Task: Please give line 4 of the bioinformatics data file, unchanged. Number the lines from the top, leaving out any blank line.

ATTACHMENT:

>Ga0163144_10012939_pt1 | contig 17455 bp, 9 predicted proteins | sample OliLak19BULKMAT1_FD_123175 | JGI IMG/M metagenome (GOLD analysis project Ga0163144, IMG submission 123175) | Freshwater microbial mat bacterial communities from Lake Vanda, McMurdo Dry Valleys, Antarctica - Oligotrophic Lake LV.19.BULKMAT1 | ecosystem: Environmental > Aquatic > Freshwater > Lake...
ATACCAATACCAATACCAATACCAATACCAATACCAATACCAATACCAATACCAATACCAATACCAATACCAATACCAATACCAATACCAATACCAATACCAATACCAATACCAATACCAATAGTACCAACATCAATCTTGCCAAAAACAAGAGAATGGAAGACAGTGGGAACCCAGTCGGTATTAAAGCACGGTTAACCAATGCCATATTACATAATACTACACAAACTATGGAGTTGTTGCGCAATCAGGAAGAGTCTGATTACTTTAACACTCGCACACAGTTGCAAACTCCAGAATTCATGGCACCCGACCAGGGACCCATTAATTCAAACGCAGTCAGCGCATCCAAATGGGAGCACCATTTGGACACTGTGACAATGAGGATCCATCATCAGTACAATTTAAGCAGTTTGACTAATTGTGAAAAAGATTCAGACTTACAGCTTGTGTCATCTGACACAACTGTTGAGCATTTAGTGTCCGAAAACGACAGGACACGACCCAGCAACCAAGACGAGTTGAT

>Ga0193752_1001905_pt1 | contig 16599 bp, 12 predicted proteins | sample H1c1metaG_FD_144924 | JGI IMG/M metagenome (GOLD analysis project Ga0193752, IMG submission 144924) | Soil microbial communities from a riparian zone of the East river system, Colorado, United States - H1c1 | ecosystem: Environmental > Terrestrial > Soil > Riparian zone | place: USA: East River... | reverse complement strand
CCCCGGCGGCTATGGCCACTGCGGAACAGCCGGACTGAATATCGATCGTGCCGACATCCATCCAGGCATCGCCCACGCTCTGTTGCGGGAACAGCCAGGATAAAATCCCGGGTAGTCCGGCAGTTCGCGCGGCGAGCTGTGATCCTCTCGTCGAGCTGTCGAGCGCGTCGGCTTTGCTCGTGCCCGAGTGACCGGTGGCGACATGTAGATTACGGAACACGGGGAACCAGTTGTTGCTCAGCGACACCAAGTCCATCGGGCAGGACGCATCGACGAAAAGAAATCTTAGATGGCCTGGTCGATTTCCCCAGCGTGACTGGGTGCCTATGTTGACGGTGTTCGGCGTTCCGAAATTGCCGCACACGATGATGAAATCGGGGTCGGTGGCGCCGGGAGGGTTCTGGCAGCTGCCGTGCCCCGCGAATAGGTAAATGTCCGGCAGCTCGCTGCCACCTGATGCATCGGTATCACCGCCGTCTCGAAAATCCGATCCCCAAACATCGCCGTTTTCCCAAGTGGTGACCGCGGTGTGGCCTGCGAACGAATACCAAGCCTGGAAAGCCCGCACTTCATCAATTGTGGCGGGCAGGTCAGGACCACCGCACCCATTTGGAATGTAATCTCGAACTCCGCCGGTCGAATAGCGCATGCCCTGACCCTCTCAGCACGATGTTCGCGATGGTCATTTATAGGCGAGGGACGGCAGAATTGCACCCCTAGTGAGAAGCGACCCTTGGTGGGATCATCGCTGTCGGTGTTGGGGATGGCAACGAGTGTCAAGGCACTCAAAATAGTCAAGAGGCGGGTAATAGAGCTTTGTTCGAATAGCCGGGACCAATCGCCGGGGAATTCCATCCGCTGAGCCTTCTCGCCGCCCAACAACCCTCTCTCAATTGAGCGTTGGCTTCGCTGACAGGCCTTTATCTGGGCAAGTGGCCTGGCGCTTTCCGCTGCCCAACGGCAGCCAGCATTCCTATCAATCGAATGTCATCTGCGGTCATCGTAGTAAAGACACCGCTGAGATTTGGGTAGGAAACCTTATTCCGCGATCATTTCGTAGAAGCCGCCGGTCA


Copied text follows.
CCCCGGCGGCTATGGCCACTGCGGAACAGCCGGACTGAATATCGATCGTGCCGACATCCATCCAGGCATCGCCCACGCTCTGTTGCGGGAACAGCCAGGATAAAATCCCGGGTAGTCCGGCAGTTCGCGCGGCGAGCTGTGATCCTCTCGTCGAGCTGTCGAGCGCGTCGGCTTTGCTCGTGCCCGAGTGACCGGTGGCGACATGTAGATTACGGAACACGGGGAACCAGTTGTTGCTCAGCGACACCAAGTCCATCGGGCAGGACGCATCGACGAAAAGAAATCTTAGATGGCCTGGTCGATTTCCCCAGCGTGACTGGGTGCCTATGTTGACGGTGTTCGGCGTTCCGAAATTGCCGCACACGATGATGAAATCGGGGTCGGTGGCGCCGGGAGGGTTCTGGCAGCTGCCGTGCCCCGCGAATAGGTAAATGTCCGGCAGCTCGCTGCCACCTGATGCATCGGTATCACCGCCGTCTCGAAAATCCGATCCCCAAACATCGCCGTTTTCCCAAGTGGTGACCGCGGTGTGGCCTGCGAACGAATACCAAGCCTGGAAAGCCCGCACTTCATCAATTGTGGCGGGCAGGTCAGGACCACCGCACCCATTTGGAATGTAATCTCGAACTCCGCCGGTCGAATAGCGCATGCCCTGACCCTCTCAGCACGATGTTCGCGATGGTCATTTATAGGCGAGGGACGGCAGAATTGCACCCCTAGTGAGAAGCGACCCTTGGTGGGATCATCGCTGTCGGTGTTGGGGATGGCAACGAGTGTCAAGGCACTCAAAATAGTCAAGAGGCGGGTAATAGAGCTTTGTTCGAATAGCCGGGACCAATCGCCGGGGAATTCCATCCGCTGAGCCTTCTCGCCGCCCAACAACCCTCTCTCAATTGAGCGTTGGCTTCGCTGACAGGCCTTTATCTGGGCAAGTGGCCTGGCGCTTTCCGCTGCCCAACGGCAGCCAGCATTCCTATCAATCGAATGTCATCTGCGGTCATCGTAGTAAAGACACCGCTGAGATTTGGGTAGGAAACCTTATTCCGCGATCATTTCGTAGAAGCCGCCGGTCA